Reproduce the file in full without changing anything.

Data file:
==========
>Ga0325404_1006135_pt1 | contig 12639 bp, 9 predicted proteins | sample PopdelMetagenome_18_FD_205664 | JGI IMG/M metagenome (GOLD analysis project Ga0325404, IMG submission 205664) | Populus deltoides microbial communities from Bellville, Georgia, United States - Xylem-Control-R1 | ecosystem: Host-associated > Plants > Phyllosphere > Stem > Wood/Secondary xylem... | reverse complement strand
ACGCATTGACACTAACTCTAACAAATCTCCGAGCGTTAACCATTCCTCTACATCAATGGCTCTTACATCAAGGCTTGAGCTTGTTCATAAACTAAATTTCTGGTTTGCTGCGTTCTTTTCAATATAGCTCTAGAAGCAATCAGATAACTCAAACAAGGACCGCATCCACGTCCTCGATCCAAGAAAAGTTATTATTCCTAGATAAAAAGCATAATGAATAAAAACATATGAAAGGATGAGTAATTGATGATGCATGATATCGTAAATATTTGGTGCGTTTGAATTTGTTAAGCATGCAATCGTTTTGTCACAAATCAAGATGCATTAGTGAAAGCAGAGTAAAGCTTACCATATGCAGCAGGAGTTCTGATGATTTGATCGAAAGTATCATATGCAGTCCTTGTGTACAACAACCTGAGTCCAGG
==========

>Ga0325404_1006135_pt1 | contig 12639 bp, 9 predicted proteins | sample PopdelMetagenome_18_FD_205664 | JGI IMG/M metagenome (GOLD analysis project Ga0325404, IMG submission 205664) | Populus deltoides microbial communities from Bellville, Georgia, United States - Xylem-Control-R1 | ecosystem: Host-associated > Plants > Phyllosphere > Stem > Wood/Secondary xylem... | reverse complement strand
ACGCATTGACACTAACTCTAACAAATCTCCGAGCGTTAACCATTCCTCTACATCAATGGCTCTTACATCAAGGCTTGAGCTTGTTCATAAACTAAATTTCTGGTTTGCTGCGTTCTTTTCAATATAGCTCTAGAAGCAATCAGATAACTCAAACAAGGACCGCATCCACGTCCTCGATCCAAGAAAAGTTATTATTCCTAGATAAAAAGCATAATGAATAAAAACATATGAAAGGATGAGTAATTGATGATGCATGATATCGTAAATATTTGGTGCGTTTGAATTTGTTAAGCATGCAATCGTTTTGTCACAAATCAAGATGCATTAGTGAAAGCAGAGTAAAGCTTACCATATGCAGCAGGAGTTCTGATGATTTGATCGAAAGTATCATATGCAGTCCTTGTGTACAACAACCTGAGTCCAGG